In October, new restrictions were imposed on former Iranian president and reformist leader Mohammad Khatami, prompting a stormy outbreak on social media in Iran. Well-aware of the public sympathy for Khatami in Iran, especially among supporters of the reformist opposition, the regime has long since employed restrictions to curb his popularity. However, the recent online eruption suggests that tightening these restrictions has only increased Khatami’s popularity, and generates greater sympathy for reformist leaders. While the regime has succeeded in blocking reformists in the political arena, the strong reformist presence on social media has gained the movement increasing public influence.
Social media and various outlets affiliated with the opposition reported in October that new restrictions had been imposed on reformist leader Mohammad Khatami, who served as Iranian president from 1997 to 2005. Khatami was placed under severe restrictions by the regime, and denounced as a traitor by loyalists since 2009, when he sided with the opposition during the political crisis and bloody riots that erupted over allegations that the election results that year had been falsified. Unlike reformist leaders Mir- Hossein Mousavi and Mehdi Karroubi, Khatami has not been placed under house-arrest. However, he is nevertheless barred from leaving Iran and his travel within the country is controlled. Moreover, all official state media are forbidden from showing his picture.
Recently, Khatami attended several public events, and in one case was photographed alongside conservative politician Ali Larijani, speaker of Iran’s Parliament [Majlis]. His public appearances and calls to release reformist leaders from their house-arrest angered the regime. According to the reformist website Kalemeh, the Special Clerical Court, headed by the conservative Ebrahim Raisi, banned Khatami from taking part in any public, political or cultural events for three months. In addition, he is barred from meeting senior government officials, clerics, political activists, trade union activists, and students.  A spokesman for the judiciary denied new restrictions, but Khatami’s attorneys and confidants confirmed he had recently been notified of these new measures. 
Social media users in Iran launched an online campaign to lift the restrictions. Using the hashtags “Khatami is here to stay” and “We will not allow Khatami to be erased,” protestors praised him as an admired leader and a symbol of Iranians’ desire for freedom. “Khatami is an idea, one cannot jail an idea,” one protestor tweeted. “We will not allow history to be erased,” wrote another, adding that the former president played a meaningful part in Iran’s modern history. Khatami’s image was widely shared on social media in defiance of the ban in official state media. Protestors declared the regime’s efforts against Khatami futile. “He is locked in our hearts and we will not release him. You want to lock him up, but what shall you do with our hearts?” was one rhetorical question on Twitter.  Other users described the regime’s policy as a double-edged sword, ultimately increasing support for Khatami. “The sword of his words grows sharper and of greater influence,” as one tweet put it.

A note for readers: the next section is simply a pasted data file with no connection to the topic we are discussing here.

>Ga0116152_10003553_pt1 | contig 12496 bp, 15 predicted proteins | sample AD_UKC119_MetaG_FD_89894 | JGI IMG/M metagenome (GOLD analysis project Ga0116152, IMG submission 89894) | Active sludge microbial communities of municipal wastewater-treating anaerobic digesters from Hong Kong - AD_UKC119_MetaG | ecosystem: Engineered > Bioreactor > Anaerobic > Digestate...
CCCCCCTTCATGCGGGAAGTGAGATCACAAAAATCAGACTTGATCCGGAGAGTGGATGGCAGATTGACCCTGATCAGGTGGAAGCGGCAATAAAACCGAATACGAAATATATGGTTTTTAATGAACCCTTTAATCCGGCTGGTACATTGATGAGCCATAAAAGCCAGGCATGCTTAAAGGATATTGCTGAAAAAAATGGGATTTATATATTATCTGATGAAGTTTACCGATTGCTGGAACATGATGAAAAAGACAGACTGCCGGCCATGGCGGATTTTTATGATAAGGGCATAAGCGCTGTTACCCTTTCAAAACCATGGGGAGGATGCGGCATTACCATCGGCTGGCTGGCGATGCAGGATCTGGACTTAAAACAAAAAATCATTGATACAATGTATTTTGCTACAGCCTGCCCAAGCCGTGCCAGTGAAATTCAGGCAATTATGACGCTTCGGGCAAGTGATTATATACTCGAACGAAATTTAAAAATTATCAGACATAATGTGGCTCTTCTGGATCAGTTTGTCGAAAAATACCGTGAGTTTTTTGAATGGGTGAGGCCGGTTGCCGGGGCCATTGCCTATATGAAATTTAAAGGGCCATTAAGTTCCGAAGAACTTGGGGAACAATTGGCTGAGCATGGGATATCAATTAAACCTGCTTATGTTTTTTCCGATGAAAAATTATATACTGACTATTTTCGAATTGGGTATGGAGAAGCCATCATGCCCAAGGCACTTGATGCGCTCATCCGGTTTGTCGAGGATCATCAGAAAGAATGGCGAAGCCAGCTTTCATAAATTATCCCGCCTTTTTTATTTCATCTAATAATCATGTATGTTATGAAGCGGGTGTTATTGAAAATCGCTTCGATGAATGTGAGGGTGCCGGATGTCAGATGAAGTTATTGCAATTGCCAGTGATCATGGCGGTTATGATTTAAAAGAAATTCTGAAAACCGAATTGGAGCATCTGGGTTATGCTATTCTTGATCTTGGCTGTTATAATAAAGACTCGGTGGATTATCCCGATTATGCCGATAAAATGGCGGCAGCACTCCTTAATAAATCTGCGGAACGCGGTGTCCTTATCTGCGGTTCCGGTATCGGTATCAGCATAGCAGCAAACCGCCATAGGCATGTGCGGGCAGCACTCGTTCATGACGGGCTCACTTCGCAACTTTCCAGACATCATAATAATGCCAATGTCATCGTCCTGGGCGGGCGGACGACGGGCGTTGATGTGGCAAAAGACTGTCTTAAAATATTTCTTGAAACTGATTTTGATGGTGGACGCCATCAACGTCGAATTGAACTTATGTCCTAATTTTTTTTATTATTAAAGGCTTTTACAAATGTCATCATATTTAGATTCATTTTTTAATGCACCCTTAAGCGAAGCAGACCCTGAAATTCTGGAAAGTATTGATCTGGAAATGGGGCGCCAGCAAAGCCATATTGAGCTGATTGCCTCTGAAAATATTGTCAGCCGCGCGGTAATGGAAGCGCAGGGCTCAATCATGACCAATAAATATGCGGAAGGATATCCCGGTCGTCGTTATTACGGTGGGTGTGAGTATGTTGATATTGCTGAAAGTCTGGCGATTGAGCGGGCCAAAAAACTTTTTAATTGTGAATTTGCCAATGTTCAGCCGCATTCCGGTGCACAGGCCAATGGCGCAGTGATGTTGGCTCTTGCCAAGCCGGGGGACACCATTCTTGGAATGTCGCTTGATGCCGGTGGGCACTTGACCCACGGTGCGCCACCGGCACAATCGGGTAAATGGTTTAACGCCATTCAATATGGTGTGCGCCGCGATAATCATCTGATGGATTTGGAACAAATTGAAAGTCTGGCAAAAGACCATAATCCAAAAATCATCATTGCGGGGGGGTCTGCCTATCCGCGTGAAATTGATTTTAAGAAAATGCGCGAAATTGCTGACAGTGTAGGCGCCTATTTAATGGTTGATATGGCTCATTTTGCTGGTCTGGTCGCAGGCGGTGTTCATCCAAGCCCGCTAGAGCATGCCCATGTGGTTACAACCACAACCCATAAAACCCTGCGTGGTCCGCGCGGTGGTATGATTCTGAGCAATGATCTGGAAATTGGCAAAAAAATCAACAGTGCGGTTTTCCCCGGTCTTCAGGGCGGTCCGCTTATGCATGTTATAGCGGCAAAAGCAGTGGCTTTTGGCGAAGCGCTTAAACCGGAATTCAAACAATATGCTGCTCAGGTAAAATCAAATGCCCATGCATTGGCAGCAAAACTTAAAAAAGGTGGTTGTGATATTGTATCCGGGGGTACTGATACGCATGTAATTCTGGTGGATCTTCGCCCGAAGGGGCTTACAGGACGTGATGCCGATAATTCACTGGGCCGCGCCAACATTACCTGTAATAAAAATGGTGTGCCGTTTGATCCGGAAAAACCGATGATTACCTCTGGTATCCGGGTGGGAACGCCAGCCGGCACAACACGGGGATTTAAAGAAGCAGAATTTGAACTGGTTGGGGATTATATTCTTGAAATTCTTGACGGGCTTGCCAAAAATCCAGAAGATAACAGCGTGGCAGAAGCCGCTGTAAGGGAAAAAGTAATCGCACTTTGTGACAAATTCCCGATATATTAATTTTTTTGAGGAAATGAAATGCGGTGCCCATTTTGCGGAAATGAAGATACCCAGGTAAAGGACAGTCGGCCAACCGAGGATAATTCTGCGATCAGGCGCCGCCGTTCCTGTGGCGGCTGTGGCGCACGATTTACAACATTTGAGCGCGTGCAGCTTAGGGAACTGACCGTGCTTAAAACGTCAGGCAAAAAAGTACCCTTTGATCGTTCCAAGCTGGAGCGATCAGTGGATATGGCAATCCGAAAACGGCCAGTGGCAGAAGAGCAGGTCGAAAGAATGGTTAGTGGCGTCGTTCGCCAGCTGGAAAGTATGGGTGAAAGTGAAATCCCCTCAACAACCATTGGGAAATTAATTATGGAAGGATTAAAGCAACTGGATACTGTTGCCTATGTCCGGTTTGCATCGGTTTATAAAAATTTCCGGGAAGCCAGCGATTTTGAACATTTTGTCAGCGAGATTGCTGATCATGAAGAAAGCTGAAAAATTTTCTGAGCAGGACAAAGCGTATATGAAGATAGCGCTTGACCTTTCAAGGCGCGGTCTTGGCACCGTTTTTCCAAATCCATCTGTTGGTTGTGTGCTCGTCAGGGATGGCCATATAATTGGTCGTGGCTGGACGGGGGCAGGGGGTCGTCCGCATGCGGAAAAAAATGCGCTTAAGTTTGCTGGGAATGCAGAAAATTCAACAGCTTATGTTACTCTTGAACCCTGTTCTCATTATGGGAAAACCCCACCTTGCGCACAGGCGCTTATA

Protestors also demanded that the two reformist leaders be released from their house-arrest of six years, and some criticized President Rouhani for failing to act on his authority as chairman of the Supreme National Security Council to end the years-long political oppression of reformists. This criticism reflects reformists’ increasing disappointment with Rouhani, who won their votes but does little to improve civil liberties for fear of confronting the conservative religious establishment headed by the Supreme Leader of Iran, Ali Khamenei.
Some critics singled out Ebrahim Raisi, head of the special tribunal established in the 1980s to try clerics for various crimes, including political offenses against the regime. The conservative cleric had run for the presidency in the last elections that were ultimately won by Rouhani. Online critics accused Raisi of exploiting his court position to avenge his defeat by targeting his political adversaries.  Several reformist lawmakers also joined this charge, such as Mahmoud Sadeghi, who tweeted that the sanctions imposed on Khatemi by a former presidential candidate underscores the danger averted by Rouhani’s reelection.  Taking their online protest to the next level, 86 members of the Majlis reformist faction submitted a letter to Rouhani, calling the new restrictions a blunt violation of the human rights anchored in the Iranian constitution. 
On the whole, the online reactions to the tightened restrictions on Khatami illustrate the limits of power of the Iranian regime. Certainly, the government may exploit its control of non-elected bodies, including the judiciary, to continue oppressing its political adversaries. However, this appears to have the opposite effect, as Khatami’s case demonstrates well. After an eight-year term as president, he was widely regarded a failure, especially where advancing reforms and securing civil liberties were concerned. Khatami owes much of his rehabilitation and present public support to the social networks, the main arena in which reformists campaign against their political oppression. Khatami himself has become a symbol of Iranians’ ongoing pursuit of freedom.
 “Special Clerical Court headed by Seyyed Ebrahim Raisi responsible for restrictions against Khatami,” Kalemeh, October 5, 2017.
 “New restrictions on Khatami confirmed,” E'temaad, October 8, 2017
 “86 Majlis members protest to President the new restrictions on the reformist government president,” Alef, October 8, 2017.